China sneezes and the World catches the Flu!

Yellen is drinking Bernanke’s ‘cool aid’. They are all on the same page when it comes to the US recession and growth. In fact most Cbanks continue to talk up the markets despite the ‘positively painful’ growth rate being predicted. Capital Markets are even betting on what Cbank will hike rates first. Currently it’s the RBA followed by the ECB, BOC and then the Fed. Imagine hiking rates as the lagging indicator of unemployment continues to rise. All bets are on China, with its 8% growth rate (so they say), to guide us out of this mess. Imagine when China sneezes the rest of us will catch the flu!

The US$ is mixed in the O/N trading session. Currently it is higher against 9 of the 16 most actively traded currencies in a ‘whippy’ session.

Forex heatmap

How is one to interpret yesterdays US Consumer confidence number? Did the surge in Apr. (+34%, m/m) and May go too far to the right? It’s worth looking at the trend. Between Mar. and May we saw gains, however the last 2-months confidence has fallen, and last month it fell -5.5%. While both the present situation and expectations components have declined, they are still above the levels posted back in Mar., which suggests that the gains in Apr.-May maybe somewhat be overstated. Nonetheless, this report still shows that consumers remain concerned with the current weak job situation and do not expect it to change over the next 6-months. The headline fell to 46.6 in July as the present situation dropped -6.4%, m/m, while the expectations component declined -5.3%, m/m. The labor market was the main influencer, the number who sees any job as ‘hard to get’ rose to 48.1% vs. 44.8%. Digging deeper, we notice that expectations for an improvement in business conditions, employment and income in the next 6-months also continued to decline. Less people have plans to buy a home, automobile and major appliances. Even inflation expectations fell further, posting at -5.5% vs. -5.9%, m/m. The Fed’s go-to variable, the consumer, is telling us how it is. A future expectation is like pinning the tail on the donkey, and that should go for equity prices as well!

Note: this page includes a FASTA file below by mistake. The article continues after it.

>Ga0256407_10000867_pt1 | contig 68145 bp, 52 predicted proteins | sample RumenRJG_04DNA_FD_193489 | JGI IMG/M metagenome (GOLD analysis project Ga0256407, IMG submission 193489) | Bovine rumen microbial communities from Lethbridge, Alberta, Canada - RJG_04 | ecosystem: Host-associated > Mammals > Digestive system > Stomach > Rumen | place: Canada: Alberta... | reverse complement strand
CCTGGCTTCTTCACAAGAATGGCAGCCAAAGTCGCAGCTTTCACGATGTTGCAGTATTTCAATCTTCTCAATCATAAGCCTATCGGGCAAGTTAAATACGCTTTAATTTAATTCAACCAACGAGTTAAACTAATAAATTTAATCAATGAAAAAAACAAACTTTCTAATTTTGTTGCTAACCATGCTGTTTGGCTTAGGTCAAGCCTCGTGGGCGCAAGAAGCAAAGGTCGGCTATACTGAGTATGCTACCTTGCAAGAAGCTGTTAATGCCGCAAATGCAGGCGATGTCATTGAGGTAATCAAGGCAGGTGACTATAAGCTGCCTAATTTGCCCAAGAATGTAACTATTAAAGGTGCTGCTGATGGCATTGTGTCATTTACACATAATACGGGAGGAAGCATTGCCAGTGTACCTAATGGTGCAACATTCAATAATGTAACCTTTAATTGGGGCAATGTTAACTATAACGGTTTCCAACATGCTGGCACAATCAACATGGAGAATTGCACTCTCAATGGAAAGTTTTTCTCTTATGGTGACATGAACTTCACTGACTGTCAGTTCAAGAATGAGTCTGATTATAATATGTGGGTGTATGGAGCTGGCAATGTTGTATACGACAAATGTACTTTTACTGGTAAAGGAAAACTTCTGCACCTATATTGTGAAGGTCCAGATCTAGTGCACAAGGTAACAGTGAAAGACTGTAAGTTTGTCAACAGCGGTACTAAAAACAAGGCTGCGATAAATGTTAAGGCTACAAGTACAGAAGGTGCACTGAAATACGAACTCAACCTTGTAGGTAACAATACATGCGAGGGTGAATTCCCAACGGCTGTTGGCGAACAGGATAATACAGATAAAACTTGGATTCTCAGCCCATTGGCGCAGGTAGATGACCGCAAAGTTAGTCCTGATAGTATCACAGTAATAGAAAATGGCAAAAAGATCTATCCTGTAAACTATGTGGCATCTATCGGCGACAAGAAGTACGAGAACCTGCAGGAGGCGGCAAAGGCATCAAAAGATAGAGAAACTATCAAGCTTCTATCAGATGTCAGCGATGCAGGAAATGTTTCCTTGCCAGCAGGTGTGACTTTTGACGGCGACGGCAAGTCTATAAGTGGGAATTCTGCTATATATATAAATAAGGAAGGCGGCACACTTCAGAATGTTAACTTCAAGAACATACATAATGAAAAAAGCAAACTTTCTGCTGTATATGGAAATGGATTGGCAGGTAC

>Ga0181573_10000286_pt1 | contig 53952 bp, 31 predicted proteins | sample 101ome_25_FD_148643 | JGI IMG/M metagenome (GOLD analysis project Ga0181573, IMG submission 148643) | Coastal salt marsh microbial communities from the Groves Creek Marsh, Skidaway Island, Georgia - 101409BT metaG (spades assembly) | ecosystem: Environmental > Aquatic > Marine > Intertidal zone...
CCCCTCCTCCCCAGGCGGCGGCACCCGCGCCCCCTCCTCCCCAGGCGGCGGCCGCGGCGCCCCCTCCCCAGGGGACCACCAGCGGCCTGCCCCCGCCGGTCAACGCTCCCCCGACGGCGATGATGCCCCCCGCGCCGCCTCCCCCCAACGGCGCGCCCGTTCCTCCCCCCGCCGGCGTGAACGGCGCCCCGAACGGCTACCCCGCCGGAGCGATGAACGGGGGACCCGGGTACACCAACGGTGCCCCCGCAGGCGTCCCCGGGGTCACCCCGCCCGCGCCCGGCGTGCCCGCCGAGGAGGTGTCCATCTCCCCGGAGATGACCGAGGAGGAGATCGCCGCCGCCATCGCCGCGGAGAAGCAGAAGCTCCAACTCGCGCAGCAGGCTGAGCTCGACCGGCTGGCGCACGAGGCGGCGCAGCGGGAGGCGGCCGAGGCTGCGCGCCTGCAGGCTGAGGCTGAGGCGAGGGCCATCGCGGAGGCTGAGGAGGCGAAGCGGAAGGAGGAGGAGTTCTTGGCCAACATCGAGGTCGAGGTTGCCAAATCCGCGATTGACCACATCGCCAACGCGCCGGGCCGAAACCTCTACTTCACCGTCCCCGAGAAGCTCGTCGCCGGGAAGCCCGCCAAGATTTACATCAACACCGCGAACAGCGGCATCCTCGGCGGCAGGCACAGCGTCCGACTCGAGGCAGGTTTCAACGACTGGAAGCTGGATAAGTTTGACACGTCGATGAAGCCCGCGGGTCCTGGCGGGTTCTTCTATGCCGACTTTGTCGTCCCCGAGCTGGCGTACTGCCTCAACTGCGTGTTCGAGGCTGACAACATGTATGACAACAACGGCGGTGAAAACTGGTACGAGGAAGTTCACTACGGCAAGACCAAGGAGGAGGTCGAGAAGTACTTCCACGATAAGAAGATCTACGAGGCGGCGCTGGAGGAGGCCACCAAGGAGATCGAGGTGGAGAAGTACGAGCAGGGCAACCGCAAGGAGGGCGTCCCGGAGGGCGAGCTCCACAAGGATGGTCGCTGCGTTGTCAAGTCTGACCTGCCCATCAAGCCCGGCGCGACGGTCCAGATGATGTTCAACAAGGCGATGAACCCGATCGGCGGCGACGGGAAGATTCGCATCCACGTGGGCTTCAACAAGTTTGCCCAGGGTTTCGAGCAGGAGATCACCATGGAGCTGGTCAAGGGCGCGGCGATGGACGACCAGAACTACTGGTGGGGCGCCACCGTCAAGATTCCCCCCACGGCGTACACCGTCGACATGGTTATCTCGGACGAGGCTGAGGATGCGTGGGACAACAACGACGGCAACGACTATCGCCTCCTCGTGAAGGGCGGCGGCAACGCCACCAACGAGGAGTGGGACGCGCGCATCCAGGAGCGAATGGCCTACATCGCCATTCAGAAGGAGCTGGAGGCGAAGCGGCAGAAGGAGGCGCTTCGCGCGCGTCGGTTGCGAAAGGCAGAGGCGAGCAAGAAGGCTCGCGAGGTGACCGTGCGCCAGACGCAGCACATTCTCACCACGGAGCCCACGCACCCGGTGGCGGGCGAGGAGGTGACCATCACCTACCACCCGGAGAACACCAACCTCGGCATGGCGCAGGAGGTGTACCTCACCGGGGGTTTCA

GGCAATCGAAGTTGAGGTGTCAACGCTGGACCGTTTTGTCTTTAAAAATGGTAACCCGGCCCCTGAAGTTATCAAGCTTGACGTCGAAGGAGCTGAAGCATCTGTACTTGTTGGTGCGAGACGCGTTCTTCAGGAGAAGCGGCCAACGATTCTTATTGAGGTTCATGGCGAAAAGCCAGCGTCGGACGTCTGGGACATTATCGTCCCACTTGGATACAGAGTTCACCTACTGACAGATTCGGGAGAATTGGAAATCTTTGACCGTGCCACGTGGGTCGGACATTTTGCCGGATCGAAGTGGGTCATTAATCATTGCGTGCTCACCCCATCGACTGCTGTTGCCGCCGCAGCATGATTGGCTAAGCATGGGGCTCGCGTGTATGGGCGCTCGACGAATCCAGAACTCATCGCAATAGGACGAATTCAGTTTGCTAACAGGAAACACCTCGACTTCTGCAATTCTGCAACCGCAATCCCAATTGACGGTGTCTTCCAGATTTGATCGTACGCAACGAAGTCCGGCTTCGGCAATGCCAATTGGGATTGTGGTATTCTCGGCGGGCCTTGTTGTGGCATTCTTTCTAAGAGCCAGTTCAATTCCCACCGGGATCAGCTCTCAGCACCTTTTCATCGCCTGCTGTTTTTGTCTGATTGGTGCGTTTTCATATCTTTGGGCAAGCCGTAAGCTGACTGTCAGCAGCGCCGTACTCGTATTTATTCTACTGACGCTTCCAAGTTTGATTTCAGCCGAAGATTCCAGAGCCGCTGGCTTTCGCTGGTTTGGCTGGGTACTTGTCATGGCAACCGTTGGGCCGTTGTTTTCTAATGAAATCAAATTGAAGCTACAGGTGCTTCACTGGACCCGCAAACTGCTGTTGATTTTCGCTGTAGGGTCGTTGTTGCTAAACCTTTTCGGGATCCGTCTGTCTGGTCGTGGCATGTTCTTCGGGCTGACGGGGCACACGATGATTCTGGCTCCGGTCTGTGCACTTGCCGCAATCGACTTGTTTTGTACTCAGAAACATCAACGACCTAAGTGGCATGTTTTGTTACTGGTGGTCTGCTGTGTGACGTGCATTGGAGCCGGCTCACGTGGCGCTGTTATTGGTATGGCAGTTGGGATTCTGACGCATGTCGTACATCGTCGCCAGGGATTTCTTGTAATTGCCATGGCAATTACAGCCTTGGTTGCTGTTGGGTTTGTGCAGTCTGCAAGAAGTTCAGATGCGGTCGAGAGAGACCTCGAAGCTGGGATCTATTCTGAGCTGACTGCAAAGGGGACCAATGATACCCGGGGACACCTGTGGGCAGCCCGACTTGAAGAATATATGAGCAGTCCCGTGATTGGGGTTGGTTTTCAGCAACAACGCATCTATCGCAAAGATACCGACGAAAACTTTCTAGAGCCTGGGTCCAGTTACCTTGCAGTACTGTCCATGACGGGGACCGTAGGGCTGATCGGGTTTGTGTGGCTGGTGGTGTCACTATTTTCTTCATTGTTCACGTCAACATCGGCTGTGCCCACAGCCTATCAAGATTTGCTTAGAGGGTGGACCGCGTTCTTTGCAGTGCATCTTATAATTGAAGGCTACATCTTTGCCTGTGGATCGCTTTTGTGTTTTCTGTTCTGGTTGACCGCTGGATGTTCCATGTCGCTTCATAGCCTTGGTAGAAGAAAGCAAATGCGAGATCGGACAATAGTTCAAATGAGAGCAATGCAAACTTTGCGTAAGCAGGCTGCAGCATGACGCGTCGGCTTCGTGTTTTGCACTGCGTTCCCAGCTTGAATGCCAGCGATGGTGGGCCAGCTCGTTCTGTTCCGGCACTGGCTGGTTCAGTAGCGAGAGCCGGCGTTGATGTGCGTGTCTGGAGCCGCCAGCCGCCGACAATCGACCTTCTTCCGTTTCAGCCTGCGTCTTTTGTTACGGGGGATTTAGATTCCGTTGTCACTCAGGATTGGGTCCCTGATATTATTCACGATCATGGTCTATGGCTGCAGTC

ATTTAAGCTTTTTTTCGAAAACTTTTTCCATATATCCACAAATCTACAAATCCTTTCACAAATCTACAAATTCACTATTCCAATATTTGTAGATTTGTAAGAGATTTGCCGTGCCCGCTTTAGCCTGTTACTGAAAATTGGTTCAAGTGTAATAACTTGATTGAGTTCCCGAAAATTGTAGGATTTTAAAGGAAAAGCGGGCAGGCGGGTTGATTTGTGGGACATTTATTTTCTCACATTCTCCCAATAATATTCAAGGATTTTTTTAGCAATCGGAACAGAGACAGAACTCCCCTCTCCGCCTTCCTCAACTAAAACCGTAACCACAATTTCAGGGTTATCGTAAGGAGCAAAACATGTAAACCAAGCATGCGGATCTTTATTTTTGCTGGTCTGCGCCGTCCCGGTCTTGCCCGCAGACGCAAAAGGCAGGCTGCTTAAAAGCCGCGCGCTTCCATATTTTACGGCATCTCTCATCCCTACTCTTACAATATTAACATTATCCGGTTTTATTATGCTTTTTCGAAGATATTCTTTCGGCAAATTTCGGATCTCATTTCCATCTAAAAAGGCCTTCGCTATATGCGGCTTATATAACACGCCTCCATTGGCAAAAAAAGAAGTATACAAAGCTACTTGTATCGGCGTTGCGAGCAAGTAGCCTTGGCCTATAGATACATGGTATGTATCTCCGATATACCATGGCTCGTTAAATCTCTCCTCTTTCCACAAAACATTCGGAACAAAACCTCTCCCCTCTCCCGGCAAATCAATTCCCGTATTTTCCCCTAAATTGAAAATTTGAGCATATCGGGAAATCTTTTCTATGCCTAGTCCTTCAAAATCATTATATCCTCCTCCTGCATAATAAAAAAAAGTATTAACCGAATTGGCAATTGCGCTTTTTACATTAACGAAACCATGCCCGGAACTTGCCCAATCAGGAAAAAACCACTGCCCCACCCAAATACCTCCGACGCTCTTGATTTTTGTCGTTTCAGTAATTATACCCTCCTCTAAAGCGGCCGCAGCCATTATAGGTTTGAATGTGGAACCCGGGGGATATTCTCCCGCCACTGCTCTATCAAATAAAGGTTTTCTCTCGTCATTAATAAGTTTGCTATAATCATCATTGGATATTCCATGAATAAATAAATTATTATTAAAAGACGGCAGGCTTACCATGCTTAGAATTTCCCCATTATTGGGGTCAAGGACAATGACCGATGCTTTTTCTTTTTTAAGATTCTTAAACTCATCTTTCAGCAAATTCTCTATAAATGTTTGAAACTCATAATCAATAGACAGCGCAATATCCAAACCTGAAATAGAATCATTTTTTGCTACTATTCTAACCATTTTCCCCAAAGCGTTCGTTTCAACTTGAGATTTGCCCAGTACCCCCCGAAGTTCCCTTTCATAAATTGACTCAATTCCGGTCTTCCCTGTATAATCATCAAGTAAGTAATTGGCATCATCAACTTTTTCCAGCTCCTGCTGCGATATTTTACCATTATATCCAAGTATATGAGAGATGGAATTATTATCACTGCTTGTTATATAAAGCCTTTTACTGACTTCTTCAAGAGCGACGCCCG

Yesterday the S&P/Case-Shiller index advanced +0.5%, m/m, in May to -17.1% (the 1st-gain in 3-years!). Have we witnessed a turning point? One data point does not make a trend. There are a few variables that will continue to pressurize prices however. Mortgage resets are set to spike over the next few years and probably speed up foreclosures once again. FI yields are expected to back-up on inflation concerns, this will pressurize mortgage rates and hence foreclosures. Finally, unemployment will remain elevated as the Fed anticipate a +10% print. Do not forget that the housing headline gains can be misleading. At such low prices, m/m gains are not as difficult to obtain. But, can they be sustained? Let’s hope it’s the beginning of a new trend!

The USD$ currently is higher against the EUR -0.06%, GBP -0.37% and lower against the CHF +0.04% and JPY +0.17%. The commodity currencies are weaker this morning, CAD -0.23% and AUD -0.94%. The whip-lash came yesterday and I am sure Carney is breathing a tad easier now. After printing a 9-month high, the currency proceeded to do a U-turn and give up 1.5-cents to its largest trading partner. The loonie fell for the 1st-time in 8-days on consumer sentiment numbers out of the US, which knocked the stuffing out of commodities and equities. Investors have once again gone into risk adverse trading mode. Despite the currency being the best performer vs. the greenback this month (+6.6%), investors are willing to take some profit off the table. The currency had been getting ahead of its fundamentals. It was only last week both Flaherty and Carney were talking up the Canadian economy, however the pace of growth would be muted because of the strength of the currency. The loonies’ strength has occurred too quickly, and it was only reasonable that the currency would give up some of the gains. Imagine where the currency will be when we finally get global growth and higher commodity prices, trading at 85c premium!